I don’t write posts in which I adapt a recipe from a cookbook very often. And when I do, it’s because the recipe is so great that I have to share with you all lest, to use a Thai expression, I die from my chest bursting open (อกแตกตาย). Hyperbole aside, this mango and rice tart recipe from The Modern Baker by Nick Malgieri, arguably one of America’s most respected baking authorities, has been made several times in my kitchen. The recipe is absolutely perfect and, with such thorough and precise instructions (which can always be expected from this author), the result is foolproof.
The Modern Baker, first published in 2008, is now available in paperback edition. If you don’t have it, please get one. I have so many cookbooks in my library from which I’ve never cooked. This is definitely not one of them. You can tell just by looking at my copy: lots of butter stains and notes scribbled all over the margins (gosh, I’ve turned into my mother …).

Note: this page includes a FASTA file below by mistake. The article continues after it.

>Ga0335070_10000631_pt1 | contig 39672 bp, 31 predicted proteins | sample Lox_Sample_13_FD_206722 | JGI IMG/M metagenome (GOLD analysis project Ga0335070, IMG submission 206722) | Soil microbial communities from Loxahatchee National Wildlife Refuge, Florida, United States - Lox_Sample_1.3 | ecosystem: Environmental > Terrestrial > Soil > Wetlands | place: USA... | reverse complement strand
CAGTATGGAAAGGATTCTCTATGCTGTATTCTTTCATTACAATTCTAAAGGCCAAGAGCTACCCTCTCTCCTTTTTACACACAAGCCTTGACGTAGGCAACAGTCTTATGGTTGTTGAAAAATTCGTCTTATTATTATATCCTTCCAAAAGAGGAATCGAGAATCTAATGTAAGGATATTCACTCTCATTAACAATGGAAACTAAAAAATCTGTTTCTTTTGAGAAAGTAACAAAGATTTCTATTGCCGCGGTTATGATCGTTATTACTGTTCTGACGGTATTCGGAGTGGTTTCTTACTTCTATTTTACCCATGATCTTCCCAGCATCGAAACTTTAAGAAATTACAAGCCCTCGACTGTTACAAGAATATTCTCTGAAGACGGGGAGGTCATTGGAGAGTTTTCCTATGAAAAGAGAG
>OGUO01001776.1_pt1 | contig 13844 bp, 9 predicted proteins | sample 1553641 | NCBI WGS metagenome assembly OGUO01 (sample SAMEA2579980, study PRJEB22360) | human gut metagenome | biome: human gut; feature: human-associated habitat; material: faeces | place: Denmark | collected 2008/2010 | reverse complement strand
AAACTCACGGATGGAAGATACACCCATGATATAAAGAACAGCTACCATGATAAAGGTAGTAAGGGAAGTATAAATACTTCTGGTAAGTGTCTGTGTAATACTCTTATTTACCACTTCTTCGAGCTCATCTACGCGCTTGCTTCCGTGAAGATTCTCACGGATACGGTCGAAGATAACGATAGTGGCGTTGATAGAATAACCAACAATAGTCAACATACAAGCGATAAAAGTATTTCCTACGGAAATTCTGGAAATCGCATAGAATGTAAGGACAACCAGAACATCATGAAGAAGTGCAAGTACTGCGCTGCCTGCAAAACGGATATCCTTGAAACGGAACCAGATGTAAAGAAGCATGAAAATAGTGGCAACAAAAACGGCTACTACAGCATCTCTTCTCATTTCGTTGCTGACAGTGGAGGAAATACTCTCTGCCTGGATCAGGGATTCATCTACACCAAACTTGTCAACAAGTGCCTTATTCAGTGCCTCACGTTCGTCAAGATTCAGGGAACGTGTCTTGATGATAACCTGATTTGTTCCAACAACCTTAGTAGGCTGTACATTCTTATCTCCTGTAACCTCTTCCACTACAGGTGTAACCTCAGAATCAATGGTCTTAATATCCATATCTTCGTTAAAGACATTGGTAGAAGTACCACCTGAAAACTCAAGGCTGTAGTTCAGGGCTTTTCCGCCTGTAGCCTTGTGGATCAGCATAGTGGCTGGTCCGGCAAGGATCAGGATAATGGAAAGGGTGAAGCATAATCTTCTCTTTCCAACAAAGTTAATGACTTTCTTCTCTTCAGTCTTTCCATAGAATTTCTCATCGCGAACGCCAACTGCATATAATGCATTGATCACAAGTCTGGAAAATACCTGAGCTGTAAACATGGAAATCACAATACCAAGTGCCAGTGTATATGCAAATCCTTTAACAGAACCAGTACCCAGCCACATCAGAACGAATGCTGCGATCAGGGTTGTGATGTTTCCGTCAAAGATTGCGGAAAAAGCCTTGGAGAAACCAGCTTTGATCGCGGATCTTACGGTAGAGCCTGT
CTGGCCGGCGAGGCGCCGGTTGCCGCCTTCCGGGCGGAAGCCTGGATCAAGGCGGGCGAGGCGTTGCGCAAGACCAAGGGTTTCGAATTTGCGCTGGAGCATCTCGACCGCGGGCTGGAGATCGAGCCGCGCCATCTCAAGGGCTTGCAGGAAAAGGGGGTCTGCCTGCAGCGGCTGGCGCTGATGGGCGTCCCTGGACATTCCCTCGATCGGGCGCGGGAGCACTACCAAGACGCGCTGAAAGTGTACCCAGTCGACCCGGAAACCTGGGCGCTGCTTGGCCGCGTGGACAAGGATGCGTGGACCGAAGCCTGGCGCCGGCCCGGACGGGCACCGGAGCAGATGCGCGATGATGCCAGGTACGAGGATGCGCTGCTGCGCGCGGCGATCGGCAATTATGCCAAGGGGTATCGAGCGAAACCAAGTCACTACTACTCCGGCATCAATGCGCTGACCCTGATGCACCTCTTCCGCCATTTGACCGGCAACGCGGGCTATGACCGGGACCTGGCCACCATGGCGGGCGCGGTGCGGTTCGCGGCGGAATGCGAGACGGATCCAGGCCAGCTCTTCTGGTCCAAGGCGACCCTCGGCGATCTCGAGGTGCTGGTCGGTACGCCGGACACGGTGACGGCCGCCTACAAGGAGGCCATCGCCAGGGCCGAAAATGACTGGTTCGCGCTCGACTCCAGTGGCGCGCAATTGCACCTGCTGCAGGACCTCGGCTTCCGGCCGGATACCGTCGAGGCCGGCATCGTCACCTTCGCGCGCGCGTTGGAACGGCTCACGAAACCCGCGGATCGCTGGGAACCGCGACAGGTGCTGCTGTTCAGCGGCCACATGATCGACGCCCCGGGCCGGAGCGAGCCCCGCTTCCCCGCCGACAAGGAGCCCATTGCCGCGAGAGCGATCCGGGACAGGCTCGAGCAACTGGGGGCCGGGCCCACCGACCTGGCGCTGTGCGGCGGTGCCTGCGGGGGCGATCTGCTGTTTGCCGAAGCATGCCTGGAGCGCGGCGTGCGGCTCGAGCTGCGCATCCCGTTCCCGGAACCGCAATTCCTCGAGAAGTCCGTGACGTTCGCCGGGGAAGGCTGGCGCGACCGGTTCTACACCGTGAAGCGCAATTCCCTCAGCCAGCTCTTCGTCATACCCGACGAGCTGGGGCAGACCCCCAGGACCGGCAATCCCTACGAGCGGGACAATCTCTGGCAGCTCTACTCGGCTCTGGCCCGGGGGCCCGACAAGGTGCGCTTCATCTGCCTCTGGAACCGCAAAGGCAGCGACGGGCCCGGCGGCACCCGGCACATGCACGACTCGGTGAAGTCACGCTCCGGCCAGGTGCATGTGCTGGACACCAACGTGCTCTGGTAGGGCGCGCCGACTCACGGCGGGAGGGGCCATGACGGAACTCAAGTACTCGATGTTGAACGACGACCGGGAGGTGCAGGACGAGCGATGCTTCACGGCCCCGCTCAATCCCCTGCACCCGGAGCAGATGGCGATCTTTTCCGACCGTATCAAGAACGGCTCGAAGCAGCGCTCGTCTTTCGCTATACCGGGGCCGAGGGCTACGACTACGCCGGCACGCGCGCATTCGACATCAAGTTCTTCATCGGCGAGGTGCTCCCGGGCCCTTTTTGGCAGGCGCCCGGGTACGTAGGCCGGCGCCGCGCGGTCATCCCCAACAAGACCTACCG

Intrigued by this delicious and creative tart that is a Western way of presenting the iconic Thai dessert, Khao Niao Mamuang (ข้าวเหนียวมะม่วง) or Thai coconut sticky rice and mango (albeit with jasmine rice instead of sticky rice which works very well in this recipe), I reached out to Nick for an interview.
Your first trip to Thailand was in May (2006) which is one of the best months of the year fruit-wise. How would you describe that experience?